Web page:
Planning for retirement
What on earth will you do? You’ve just spent more than half of your life going to work, earning a living, finding social companionship and physical and mental exercise in the process – now retirement beckons.
Cast your mind back to the preparation and planning that probably went into the start of your chosen career, and you might recognise that a similar exercise needs to be done as you start the next – hopefully long – chapter in your life.
So, what are some of your options for helping to ensure that you spend a long and rewarding retirement? And, perhaps most critically of all, how are you going to fund the decisions you make?
Your “golden gap year”?
It is likely to be one of those significant changes in your life where the chance to take a step back from it all and spend time out doing something completely different may pay dividends.
A recent article showed how gap years are not just for youngsters but for baby boomers too. You’re making the break between a working life and one in retirement – so now might be the chance you’ve been waiting for to try something adventurous, something that gives back to the community, something that releases your yearning to travel, or quite simply the opportunity to do something entirely different.
Preparing your retirement plan
Here are some suggestions of the key stages you might want to run through while you are taking time out – so that you are fully prepared for the retirement that lies ahead:
- how do you imagine your life shaping up in this new chapter in your life;
- you are going to grow older, of course, but what kind of activities do you see yourself pursuing, how will you be spending most days, who will you be seeing and associating with, what exercise do you plan to take, and how do you expect your state of health to run;
- are you expecting radical changes in your lifestyle or do you hope that many things will continue much as before;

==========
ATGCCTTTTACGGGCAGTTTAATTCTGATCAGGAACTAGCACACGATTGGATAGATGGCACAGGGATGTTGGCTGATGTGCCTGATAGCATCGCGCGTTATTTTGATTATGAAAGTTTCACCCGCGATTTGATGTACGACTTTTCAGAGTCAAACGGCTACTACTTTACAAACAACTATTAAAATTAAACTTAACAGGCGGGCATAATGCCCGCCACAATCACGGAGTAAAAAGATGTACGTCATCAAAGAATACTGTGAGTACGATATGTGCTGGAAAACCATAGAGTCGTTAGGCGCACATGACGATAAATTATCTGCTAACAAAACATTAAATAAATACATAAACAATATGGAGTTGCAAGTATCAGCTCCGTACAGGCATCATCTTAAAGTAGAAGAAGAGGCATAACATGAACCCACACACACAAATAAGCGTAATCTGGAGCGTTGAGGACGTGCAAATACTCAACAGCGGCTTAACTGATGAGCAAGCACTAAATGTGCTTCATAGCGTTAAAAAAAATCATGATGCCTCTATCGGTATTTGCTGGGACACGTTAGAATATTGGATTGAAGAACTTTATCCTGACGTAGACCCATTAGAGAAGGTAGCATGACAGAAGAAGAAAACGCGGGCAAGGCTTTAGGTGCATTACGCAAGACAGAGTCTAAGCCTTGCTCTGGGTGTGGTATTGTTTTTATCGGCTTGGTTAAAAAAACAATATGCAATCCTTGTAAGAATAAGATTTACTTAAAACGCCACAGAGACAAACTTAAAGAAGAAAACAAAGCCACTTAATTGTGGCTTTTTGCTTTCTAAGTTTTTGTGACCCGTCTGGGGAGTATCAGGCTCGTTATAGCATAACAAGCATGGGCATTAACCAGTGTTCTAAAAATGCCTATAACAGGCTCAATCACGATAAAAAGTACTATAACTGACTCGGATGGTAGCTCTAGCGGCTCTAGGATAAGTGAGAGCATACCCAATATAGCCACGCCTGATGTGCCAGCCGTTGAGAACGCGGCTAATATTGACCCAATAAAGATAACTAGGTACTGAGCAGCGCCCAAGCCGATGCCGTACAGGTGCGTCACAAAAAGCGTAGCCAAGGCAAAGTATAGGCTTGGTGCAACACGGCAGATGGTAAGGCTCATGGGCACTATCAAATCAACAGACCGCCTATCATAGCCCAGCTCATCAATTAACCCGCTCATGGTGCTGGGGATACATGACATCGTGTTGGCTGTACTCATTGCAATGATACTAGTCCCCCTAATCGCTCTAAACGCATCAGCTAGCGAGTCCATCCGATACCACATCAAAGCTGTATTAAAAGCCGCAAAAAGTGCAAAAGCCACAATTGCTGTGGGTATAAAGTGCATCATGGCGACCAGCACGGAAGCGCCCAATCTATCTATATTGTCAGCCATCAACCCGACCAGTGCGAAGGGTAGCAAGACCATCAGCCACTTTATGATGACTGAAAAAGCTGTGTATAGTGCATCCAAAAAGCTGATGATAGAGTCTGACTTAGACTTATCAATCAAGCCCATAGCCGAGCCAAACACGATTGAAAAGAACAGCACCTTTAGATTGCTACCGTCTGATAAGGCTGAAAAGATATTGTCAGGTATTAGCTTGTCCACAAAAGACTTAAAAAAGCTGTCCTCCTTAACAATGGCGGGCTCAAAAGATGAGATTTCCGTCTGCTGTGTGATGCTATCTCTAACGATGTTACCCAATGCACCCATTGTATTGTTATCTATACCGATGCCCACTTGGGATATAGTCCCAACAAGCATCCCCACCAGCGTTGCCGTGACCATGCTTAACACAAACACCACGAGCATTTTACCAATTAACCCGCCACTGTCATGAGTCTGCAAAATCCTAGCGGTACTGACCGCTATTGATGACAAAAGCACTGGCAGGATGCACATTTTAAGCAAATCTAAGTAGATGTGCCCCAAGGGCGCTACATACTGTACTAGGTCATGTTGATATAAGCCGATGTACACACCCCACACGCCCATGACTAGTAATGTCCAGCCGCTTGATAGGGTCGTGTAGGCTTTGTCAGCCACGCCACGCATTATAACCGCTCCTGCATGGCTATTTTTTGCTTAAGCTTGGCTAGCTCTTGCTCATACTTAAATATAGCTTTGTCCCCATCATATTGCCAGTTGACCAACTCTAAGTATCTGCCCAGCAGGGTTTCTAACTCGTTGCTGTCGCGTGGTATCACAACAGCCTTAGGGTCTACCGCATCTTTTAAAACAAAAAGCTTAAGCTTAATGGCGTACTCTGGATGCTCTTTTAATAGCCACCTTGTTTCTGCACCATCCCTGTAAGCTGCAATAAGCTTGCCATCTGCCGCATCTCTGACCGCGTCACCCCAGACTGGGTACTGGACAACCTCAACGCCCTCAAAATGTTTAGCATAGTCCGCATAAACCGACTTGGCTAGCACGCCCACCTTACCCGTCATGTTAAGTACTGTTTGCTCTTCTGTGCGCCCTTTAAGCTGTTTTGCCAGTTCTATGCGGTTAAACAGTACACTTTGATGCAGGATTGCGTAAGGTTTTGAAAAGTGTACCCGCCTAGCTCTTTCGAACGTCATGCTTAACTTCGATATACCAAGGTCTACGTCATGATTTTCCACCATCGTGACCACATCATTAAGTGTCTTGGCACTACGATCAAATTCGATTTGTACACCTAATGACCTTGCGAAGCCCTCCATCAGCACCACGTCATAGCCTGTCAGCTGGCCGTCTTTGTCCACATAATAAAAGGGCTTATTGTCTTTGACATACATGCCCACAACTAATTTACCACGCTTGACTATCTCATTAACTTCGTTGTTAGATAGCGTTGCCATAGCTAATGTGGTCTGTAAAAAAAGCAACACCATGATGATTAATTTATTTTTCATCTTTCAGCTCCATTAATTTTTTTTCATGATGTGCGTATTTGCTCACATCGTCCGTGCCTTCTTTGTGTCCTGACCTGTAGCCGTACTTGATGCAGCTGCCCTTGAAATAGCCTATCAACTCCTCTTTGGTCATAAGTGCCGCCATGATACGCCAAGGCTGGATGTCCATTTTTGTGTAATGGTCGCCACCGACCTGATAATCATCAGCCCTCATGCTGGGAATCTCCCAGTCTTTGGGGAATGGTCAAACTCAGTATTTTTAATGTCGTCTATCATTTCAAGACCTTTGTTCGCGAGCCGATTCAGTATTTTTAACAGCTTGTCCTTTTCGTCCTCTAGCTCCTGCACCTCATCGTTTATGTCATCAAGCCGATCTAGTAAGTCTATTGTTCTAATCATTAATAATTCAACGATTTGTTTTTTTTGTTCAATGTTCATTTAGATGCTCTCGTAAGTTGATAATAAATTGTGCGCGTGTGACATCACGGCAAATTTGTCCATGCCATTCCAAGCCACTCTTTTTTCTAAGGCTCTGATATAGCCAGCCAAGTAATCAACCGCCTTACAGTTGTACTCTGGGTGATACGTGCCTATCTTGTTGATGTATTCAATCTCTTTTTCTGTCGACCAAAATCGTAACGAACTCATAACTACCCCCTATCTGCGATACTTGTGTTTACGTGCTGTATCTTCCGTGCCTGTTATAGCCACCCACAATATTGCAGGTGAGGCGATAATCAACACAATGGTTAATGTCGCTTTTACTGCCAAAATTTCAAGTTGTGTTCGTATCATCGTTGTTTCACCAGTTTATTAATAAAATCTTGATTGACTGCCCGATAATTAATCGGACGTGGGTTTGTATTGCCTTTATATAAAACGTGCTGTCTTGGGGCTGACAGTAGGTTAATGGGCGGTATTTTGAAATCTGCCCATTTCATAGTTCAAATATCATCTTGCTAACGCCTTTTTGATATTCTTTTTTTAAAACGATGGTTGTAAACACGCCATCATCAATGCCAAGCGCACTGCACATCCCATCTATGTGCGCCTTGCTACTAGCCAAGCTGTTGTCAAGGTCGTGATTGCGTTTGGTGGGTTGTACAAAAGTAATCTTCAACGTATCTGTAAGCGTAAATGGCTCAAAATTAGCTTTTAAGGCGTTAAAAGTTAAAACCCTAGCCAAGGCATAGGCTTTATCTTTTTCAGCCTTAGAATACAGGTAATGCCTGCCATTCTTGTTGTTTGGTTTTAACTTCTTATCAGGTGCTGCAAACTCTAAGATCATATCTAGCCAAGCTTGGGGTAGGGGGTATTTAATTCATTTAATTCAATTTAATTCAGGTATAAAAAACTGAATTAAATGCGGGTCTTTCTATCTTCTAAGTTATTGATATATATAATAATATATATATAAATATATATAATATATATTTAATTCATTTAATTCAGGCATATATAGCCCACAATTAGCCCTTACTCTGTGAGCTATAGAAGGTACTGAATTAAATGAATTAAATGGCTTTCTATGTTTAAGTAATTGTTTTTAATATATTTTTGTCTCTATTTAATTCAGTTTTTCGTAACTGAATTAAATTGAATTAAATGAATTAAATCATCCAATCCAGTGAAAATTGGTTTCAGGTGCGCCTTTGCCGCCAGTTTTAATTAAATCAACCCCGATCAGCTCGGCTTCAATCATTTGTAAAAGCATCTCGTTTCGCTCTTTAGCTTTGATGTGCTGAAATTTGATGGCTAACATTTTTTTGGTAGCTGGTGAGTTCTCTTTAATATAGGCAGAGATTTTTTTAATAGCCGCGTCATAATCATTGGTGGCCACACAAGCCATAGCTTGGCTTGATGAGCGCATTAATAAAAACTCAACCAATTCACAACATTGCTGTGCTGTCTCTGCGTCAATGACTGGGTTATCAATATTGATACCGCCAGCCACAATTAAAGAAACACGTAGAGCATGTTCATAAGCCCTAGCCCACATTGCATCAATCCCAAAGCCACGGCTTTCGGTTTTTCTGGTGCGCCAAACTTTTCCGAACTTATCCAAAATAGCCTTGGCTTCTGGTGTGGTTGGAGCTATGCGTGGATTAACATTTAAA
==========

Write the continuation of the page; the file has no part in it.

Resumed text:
- the more detailed this visualisation, the more likely are you to have a realistic and achievable plan;
Can do, not can’t
- you are likely to be in for a long ride – the latest figures from the Office for National Statistics (ONS) suggest that, if you are a man, you can expect to live until you are nearly 80 and if you are a woman until you are almost 83, and in many cases, of course, you are likely to be considerably older;
- that means you can afford to take a positive and optimistic approach – you can, not can’t - it’s a question of “when” not “if”;
Prepare now, enjoy later
- every day brings its choices and decisions – some may be big ones, others seemingly minor;
- but remember that the decisions you make now are likely to shape the life you are able to lead well into your retirement years:
- taking regular exercise, for example, may help you avoid one of the top ten causes of death and disability, suggested an article by BT on the 3rd of April 2018 as it listed seven benefits of staying active;
- you may also stay active for longer if you continue – or start – eating a healthy diet, says the charity Age UK, which offers a guide addressing the subject;
- loneliness and social isolation afflict many people as they grow older, says the NHS, so start developing lasting friendships now and consider ways of expanding your social circle;
Taking that longer-term view
- one way of assessing whether the things you are doing now are likely to bring lasting benefits is to take a longer-term view and consider if they are really worth doing at all;
- it is not so much a question of giving things up or denying yourself the activities you enjoy, but rather discovering how to make the most of every minute of activity and interest throughout the day;
- you might have heard of them and been tempted to dismiss them as yet another fad, but so-called vision boards have been shown to motivate, inspire you and stimulate creativity;
- put the board in a prominent place and post on it pictures and texts that inspire and move you – encouraging you to action or to positive and creative thinking and emotions.
No amount of dreaming or wishful thinking may help you realise many of your retirement plans, however, if you lack the financial resources to back it all up.
* The data used in this article is correct as at the time of writing.